Time is a Mother by Ocean Vuong
Written after the death of his mother, Ocean Vuong’s second collection of poems aches with loss, longing and hope. Readers of his acclaimed 2019 novel On Earth We're Briefly Gorgeous will recognise Ocean’s mother as an enduring presence in his work, and although this new collection grapples with his grief and self-destruction, there are also moments of tenderness, love and joy. Given how intimate and experimental the writing is, these poems shouldn’t be skimmed through — they are best inhaled as slow, deep breaths, to be contemplated and returned to many times.
The School for Good Mothers by Jessamine Chan
While The School for Good Mothers may not be a horror, reading it feels unsettling right from the very first page. Billed as a ‘feminist classic’, the book introduces Frida Liu, a struggling single mother who leaves her toddler home alone and is reported to child services. In order to regain custody of her daughter, Frida must complete a radical program for bad mothers at a dystopian reeducation centre. What happens next raises timely ideas about privilege, surveillance, perfectionism and motherhood.
Trust by Hernan Diaz
In this novel about a 1920s Wall Street tycoon, Hernan Diaz shows the reader just how easy it is to be seduced by money and manipulate the truth. Trust is more of a literary mind game than a story — it begins with a novella titled Bonds, a writer’s tell-all account of New York’s wealthiest man and his mysterious, aristocratic wife. As soon as the drama comes to a climax the novella ends, and a memoir depicting a very different perspective begins. With each new narrative, the line between fact and fiction, reality and romanticism becomes increasingly warped.
Vladimir by Julia May Jonas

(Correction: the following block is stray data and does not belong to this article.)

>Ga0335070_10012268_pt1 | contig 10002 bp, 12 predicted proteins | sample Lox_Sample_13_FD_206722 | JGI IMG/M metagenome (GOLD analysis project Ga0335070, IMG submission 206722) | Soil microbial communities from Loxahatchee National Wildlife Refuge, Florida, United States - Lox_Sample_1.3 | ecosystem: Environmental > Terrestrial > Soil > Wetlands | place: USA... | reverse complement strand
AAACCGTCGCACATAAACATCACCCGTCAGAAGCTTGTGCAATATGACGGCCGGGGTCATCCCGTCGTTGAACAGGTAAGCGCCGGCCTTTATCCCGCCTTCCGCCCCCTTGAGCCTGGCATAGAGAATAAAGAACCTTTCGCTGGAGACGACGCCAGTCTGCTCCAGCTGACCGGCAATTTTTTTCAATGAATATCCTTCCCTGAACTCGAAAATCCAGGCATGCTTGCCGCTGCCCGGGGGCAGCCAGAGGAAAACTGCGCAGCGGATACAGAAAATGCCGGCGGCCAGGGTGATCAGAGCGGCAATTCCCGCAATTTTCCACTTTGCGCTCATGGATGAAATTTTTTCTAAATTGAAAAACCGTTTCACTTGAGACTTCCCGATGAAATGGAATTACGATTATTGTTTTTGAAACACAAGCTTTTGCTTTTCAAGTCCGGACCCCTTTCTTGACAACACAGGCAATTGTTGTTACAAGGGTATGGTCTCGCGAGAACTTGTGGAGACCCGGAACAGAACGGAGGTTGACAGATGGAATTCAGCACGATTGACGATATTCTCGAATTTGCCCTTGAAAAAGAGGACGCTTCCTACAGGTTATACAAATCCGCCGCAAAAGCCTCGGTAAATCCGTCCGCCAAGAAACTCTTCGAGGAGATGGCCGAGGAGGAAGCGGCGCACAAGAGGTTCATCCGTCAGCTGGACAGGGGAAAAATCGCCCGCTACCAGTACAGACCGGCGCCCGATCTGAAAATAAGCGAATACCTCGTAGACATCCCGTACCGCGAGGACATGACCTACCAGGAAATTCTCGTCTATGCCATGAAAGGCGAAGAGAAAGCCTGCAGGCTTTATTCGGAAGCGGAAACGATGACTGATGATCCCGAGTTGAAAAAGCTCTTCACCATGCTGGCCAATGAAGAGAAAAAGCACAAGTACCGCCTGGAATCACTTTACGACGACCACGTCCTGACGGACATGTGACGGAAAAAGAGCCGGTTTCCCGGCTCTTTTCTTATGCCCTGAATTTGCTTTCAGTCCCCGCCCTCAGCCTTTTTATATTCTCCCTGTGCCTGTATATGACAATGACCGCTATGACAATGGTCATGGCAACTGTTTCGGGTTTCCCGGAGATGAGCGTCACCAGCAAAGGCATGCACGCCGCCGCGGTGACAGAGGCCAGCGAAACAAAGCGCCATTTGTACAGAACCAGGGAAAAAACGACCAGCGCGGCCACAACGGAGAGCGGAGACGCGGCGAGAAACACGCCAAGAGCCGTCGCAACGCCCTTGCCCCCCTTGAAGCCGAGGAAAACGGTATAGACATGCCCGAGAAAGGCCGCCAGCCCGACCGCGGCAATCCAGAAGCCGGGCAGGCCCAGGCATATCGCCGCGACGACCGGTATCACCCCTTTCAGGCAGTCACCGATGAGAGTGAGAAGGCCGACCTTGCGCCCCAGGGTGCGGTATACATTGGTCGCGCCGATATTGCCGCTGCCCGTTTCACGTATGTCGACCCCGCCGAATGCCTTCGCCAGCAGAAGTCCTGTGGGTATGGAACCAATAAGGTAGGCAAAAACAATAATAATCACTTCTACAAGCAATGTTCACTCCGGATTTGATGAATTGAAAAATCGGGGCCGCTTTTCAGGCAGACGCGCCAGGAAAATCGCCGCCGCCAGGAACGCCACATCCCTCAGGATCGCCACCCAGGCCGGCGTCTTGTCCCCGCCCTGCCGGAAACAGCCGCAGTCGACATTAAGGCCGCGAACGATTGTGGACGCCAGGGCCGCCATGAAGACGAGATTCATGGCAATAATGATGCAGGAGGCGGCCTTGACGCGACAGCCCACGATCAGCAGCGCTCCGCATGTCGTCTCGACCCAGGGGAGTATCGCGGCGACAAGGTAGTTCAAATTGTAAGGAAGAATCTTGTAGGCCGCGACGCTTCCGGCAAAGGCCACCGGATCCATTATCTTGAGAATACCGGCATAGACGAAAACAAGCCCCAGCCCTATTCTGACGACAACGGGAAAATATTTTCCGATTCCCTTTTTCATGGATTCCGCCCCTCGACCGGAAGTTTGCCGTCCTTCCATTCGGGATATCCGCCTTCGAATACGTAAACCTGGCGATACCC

In recent years, sexual politics and female desire have been the focus of a wave of new fiction. Those complex themes are explored in Vladimir, a provocative debut that wants you to judge it by its very suggestive cover. The story is set on campus, where an English professor in her late 50s is embroiled in scandal — her husband, also a professor, is being investigated for his inappropriate relationships with former students. When the English professor finds herself infatuated with a younger married novelist, her desire and rage erupt.
Young Mungo by Douglas Stuart
Douglas Stuart’s second novel is an unflinching portrayal of masculinity, violence and queer love. There are obvious parallels between this book and his first, Shuggie Bain — both are set in sectarian, poverty-stricken Glasgow housing estates, both are about young men whose sexuality makes them particularly vulnerable to their circumstances — but Young Mungo is even more raw, heartbreaking and beautiful. In it, we meet Protestant Mungo and Catholic James, two boys who should be sworn enemies but find themselves falling in love.
Raven Smith’s Men
Pop culture savant Raven Smith has earned legions of followers and fans thanks to his incisive observations on modern life. In what can be described as a part-memoir, Raven turns his attention to men and the porous dynamics of masculinity by weaving reflections on his own life with highly amusing social commentary. Not one to shy away from hard truths, Raven confronts trivial, tough and painfully personal subjects with humour, honesty and style.
Sunbathing by Isobel Beech
Melbourne-based author Isobel Beech’s first novel will stay with you long after you’ve finished it. A woman in mourning is invited to stay with friends at a property in the Italian countryside in the lead-up to their wedding. Here, she finds solace in the everyday — picking fruit from the orchard; completing simple domestic chores — all while trying to make sense of her loss and the warning signs she missed. Isobel’s writing is often raw and heart-wrenching, but this book is also an evocative love letter to Italy in the summertime.